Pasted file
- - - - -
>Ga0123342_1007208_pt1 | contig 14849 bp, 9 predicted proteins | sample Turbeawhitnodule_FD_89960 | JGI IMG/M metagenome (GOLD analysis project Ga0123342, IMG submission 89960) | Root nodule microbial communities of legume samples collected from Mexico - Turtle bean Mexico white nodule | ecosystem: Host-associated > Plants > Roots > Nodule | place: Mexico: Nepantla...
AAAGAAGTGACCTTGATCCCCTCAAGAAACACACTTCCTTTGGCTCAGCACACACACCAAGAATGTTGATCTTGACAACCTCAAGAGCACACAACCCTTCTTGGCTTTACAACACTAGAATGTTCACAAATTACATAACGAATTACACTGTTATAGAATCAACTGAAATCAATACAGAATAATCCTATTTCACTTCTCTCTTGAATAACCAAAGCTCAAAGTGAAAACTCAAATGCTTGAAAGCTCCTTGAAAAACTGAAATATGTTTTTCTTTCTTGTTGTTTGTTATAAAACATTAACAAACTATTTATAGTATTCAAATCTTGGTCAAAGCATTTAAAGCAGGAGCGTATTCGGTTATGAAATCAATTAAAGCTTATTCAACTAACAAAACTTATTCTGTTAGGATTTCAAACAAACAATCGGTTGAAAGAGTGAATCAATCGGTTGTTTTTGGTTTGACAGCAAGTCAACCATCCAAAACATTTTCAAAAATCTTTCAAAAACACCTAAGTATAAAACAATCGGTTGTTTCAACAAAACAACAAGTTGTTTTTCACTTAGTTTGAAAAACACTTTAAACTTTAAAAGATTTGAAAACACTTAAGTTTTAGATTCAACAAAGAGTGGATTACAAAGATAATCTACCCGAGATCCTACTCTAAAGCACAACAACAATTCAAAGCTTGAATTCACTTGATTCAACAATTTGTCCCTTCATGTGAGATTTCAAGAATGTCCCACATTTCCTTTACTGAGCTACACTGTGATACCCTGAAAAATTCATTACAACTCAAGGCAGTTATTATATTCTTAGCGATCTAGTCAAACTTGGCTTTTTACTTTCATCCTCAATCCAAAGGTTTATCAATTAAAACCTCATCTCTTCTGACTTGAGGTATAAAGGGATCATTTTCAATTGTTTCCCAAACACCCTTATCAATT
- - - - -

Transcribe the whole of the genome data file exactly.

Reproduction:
>Ga0123342_1007208_pt1 | contig 14849 bp, 9 predicted proteins | sample Turbeawhitnodule_FD_89960 | JGI IMG/M metagenome (GOLD analysis project Ga0123342, IMG submission 89960) | Root nodule microbial communities of legume samples collected from Mexico - Turtle bean Mexico white nodule | ecosystem: Host-associated > Plants > Roots > Nodule | place: Mexico: Nepantla...
AAAGAAGTGACCTTGATCCCCTCAAGAAACACACTTCCTTTGGCTCAGCACACACACCAAGAATGTTGATCTTGACAACCTCAAGAGCACACAACCCTTCTTGGCTTTACAACACTAGAATGTTCACAAATTACATAACGAATTACACTGTTATAGAATCAACTGAAATCAATACAGAATAATCCTATTTCACTTCTCTCTTGAATAACCAAAGCTCAAAGTGAAAACTCAAATGCTTGAAAGCTCCTTGAAAAACTGAAATATGTTTTTCTTTCTTGTTGTTTGTTATAAAACATTAACAAACTATTTATAGTATTCAAATCTTGGTCAAAGCATTTAAAGCAGGAGCGTATTCGGTTATGAAATCAATTAAAGCTTATTCAACTAACAAAACTTATTCTGTTAGGATTTCAAACAAACAATCGGTTGAAAGAGTGAATCAATCGGTTGTTTTTGGTTTGACAGCAAGTCAACCATCCAAAACATTTTCAAAAATCTTTCAAAAACACCTAAGTATAAAACAATCGGTTGTTTCAACAAAACAACAAGTTGTTTTTCACTTAGTTTGAAAAACACTTTAAACTTTAAAAGATTTGAAAACACTTAAGTTTTAGATTCAACAAAGAGTGGATTACAAAGATAATCTACCCGAGATCCTACTCTAAAGCACAACAACAATTCAAAGCTTGAATTCACTTGATTCAACAATTTGTCCCTTCATGTGAGATTTCAAGAATGTCCCACATTTCCTTTACTGAGCTACACTGTGATACCCTGAAAAATTCATTACAACTCAAGGCAGTTATTATATTCTTAGCGATCTAGTCAAACTTGGCTTTTTACTTTCATCCTCAATCCAAAGGTTTATCAATTAAAACCTCATCTCTTCTGACTTGAGGTATAAAGGGATCATTTTCAATTGTTTCCCAAACACCCTTATCAATT